by Daniel Patterson on February 9, 2014
Test driven development is nothing new - people have been talking about it in various forms for at least 14 years1. Within the web development community, it is used most pervasively in dynamic languages, with Ruby probably being the best example, both in quality of libraries and pervasive use. And with good reason - without tests you really have no idea if the changes you’ve made have just broken your whole site. However, when I’m writing tests for Ruby code, most of what I’m writing is covering a lot more than just types, so while there are certainly lots of bugs that Haskell’s type system catches, types don’t catch everything. So I’m announcing a library that should make it a lot easier to write tests with Haskell and the Snap web framework - tests that involve the database, web requests, etc. The general design is inspired by RSpec, and the library is available on hackage at http://hackage.haskell.org/package/snap-testing.
Here are a few basic tests:
name "/ success" $ succeeds (get "/") name "/foo/bar not found" $ notfound (get "/foo/bar")
The tests are hierarchical, with (optional) names on the nodes of the tree. There are simple functions to check against status codes, modification of state, response bodies, etc. For a more complicated example, consider:
name "/auth/new_user" $ do name "success" $ succeeds (get "/auth/new_user") name "creates a new account" $ cleanup clearAccounts $ changes (+1) countAccounts (post "/auth/new_user" $ params [ ("new_user.name", "Jane") , ("new_user.email", "[email protected]") , ("new_user.password", "foobar")])
We can also run arbitrary handlers to get data that is used later on in tests, like:
token <- fmap fromJust $ eval (newToken site) ... eval (invalidateToken token) name "should not show invalidated tokens" $ notcontains (get site_url) (tokenText token)
Finally, it is (relatively) easy to add new utilities. For example, we can write an application specific utility (in my case, users have both a auth snaplet
AuthUser and an application specific
Account) to create a new user and log in as them:
withUser :: SnapTesting App a -> SnapTesting App a withUser = modifySite $ \site -> do (_, au) <- fmap fromJust getRandomUser with auth $ forceLogin au site
getRandomUser is a helper with signature:
getRandomUser :: AppHandler (Maybe (Account, AuthUser))
We can also get the random user using
eval (shown above with the
token) and then use that later with a helper like this:
loginAs :: AuthUser -> SnapTesting App a -> SnapTesting App a loginAs au = modifySite $ \site -> do with auth $ forceLogin au site
loginAs user $ do name "success with right login" $ succeeds (get site_url) name "has site name in response" $ contains (get site_url) "Some Site" name "/edit displays a page with a form on it" $ contains (get $ B.append site_url "/edit") "<form"
There are multiple possible report generators (and it is easy to write more) - currently two in the library - a report of the tree of tests printed to the console, and one that uses linux’s desktop-notification protocol to display whether the tests passed or failed (with counts). The console one looks like:
/ success PASSED /foo/bar not found PASSED /auth/new_user success PASSED creates a new account PASSED ...
All the tests are run in the
SnapTesting monad, which takes two parameters - one being what is usually called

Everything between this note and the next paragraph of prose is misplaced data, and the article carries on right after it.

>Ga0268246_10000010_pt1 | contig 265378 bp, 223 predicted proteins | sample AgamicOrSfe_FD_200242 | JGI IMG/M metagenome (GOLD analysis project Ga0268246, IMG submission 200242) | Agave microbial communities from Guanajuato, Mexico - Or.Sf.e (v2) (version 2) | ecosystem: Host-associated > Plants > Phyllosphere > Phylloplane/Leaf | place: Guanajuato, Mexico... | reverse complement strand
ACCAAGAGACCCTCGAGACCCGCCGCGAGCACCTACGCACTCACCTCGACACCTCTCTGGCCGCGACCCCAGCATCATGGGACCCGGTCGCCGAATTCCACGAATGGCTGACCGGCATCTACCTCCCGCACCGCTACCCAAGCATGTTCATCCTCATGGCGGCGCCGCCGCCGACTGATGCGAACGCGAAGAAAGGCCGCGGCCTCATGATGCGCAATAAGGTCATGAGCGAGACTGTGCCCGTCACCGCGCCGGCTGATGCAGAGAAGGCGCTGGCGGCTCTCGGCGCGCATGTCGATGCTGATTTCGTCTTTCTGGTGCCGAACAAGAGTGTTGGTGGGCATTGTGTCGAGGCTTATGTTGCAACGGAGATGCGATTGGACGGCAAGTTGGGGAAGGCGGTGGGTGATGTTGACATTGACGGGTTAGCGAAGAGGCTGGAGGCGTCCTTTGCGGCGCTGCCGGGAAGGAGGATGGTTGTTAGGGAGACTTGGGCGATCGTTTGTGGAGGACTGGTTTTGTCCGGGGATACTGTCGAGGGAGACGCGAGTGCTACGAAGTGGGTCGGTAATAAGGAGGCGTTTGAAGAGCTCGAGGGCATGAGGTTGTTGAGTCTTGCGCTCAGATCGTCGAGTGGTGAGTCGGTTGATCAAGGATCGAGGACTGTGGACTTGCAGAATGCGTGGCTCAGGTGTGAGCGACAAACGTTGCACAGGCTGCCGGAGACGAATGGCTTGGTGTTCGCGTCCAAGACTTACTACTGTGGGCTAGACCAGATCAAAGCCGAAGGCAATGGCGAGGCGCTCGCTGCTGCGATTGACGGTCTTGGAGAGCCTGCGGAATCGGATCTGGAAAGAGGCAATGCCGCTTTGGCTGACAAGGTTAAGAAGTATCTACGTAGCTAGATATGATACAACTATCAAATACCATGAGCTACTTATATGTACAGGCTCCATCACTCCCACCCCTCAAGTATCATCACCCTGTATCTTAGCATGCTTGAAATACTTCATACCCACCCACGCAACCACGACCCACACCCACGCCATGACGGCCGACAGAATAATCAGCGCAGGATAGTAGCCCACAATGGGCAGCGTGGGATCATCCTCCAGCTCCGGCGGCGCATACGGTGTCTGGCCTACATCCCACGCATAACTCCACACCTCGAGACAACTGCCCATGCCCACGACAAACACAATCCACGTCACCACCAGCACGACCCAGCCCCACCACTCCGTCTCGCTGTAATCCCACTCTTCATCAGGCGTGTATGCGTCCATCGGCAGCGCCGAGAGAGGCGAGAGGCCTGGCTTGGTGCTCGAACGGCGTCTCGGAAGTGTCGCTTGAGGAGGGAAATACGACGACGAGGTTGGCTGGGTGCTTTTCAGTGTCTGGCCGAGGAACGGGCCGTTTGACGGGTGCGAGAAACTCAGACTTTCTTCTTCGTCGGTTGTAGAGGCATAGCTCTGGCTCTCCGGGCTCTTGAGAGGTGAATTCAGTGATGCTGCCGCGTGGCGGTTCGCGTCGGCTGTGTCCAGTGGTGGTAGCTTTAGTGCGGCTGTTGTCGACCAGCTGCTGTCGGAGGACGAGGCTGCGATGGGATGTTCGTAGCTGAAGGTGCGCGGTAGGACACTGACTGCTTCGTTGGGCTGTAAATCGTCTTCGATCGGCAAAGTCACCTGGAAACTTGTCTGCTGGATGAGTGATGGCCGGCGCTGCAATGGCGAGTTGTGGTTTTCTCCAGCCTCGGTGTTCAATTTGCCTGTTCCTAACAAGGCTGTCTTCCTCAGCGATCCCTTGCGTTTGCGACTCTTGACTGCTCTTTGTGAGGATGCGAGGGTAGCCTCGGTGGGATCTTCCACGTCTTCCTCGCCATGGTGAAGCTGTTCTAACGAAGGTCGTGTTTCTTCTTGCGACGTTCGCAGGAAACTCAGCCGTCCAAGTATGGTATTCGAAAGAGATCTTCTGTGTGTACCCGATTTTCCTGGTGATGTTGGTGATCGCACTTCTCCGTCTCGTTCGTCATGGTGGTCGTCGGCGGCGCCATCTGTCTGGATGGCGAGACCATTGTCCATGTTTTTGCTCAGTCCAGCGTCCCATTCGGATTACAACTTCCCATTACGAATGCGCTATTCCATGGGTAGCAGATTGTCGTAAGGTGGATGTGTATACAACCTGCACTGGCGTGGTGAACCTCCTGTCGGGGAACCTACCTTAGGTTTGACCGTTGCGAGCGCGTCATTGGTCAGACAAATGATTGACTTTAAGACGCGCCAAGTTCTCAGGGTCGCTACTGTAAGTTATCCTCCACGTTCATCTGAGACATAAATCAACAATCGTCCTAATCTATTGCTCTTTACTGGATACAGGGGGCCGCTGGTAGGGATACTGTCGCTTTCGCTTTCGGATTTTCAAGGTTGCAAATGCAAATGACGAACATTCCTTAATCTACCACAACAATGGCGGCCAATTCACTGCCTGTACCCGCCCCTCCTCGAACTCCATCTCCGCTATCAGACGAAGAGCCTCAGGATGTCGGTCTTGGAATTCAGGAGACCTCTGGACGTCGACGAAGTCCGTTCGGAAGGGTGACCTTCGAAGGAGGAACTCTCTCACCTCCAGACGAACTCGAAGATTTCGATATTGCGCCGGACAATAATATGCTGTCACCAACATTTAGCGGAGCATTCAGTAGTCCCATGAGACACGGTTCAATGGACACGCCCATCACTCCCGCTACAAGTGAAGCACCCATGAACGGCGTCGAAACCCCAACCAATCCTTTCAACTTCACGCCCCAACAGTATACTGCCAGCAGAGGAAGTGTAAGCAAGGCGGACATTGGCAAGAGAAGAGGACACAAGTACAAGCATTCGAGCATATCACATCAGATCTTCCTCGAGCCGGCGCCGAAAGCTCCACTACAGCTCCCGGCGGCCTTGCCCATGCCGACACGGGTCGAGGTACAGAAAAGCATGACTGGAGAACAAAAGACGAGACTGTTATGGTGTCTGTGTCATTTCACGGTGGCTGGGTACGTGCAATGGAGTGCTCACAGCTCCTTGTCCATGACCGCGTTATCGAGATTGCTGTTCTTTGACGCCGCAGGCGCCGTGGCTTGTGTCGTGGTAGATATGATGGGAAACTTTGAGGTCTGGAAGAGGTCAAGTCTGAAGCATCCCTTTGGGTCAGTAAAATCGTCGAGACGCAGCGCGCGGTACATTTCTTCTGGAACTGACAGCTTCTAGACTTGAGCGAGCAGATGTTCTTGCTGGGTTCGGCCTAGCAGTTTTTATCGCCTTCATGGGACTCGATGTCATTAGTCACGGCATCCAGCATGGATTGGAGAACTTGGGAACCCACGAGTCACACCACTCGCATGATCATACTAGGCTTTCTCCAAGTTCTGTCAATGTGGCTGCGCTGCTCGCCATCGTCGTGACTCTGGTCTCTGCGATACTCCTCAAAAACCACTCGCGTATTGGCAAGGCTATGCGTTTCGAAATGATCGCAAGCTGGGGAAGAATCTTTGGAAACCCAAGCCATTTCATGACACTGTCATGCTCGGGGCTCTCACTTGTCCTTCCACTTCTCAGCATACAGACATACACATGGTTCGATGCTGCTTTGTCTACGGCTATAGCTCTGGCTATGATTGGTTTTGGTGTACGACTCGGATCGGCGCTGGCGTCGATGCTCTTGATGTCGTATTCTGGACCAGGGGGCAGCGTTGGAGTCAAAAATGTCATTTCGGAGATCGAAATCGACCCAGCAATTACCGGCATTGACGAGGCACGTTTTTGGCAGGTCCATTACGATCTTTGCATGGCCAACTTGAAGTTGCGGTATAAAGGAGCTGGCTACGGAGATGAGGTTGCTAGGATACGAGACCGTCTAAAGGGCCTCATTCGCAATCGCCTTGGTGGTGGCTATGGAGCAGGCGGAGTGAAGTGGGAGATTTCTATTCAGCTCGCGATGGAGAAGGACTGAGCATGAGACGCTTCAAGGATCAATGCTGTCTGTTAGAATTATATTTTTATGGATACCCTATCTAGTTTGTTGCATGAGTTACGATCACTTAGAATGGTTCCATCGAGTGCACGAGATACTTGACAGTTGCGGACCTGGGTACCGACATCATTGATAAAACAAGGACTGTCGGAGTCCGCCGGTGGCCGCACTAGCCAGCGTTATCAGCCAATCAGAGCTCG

App - the main datastructure with the application state, and the second being the current value. To run tests, use the following function:
runSnapTests :: [[TestResult] -> IO ()] -> Handler b b () -> SnapletInit b b -> SnapTesting b () -> IO ()
This is a big signature, but easy to piece apart. The first argument is a list of repart generators - they take a list of
TestResult and do something with them.
TestResult is defined as:
data TestResult = ResultName Text [TestResult] | ResultPass Text | ResultFail Text
The second argument is the top level handler that all requests will be run against. It can be any handler, but it should probably be something like
route routes, where
routes is what you pass to
addRoutes in your initializer. The third argument is the initializer for your application, and the final argument is the test block. Putting it all together, we get something like:
main :: IO () main = runSnapTests [consoleReport, linuxDesktopReport] (route routes) app $ do name "/ success" $ succeeds (get "/") name "/foo/bar not found" $ notfound (get "/foo/bar") ...
Which we can put in a file like
Test.hs and run with runghc.
There are many functions you can use in a
SnapTesting block. You can look at the docs for signatures, or above for uses, but brief descriptions are:
name -- add a named node to the test tree succeeds -- assert that the given request (built by get or post) succeeds notfound -- assert request 404s redirects -- assert request redirects (status 3XX) redirectsto -- assert request redirects to specific url changes -- given a predicate and a monadic value, check difference before and after running request contains -- assert response contains regular expression notcontains -- assert response does not contain regular expression cleanup -- run an action after a test block eval -- evaluate an action, returning the value
Further, there are a couple functions for building requests:
get -- creates a get request, given a url (no params) post -- creates a post request, given a url and params map params -- helper to turn tupled list into params map
And finally a helper for writing new utilities, that allows you to modify the top level handler (the entire site, essentially) for a block:
There are two major things that I’d like to improve:
Extreme programming was published in 1999, giving a lower bound on the age.↩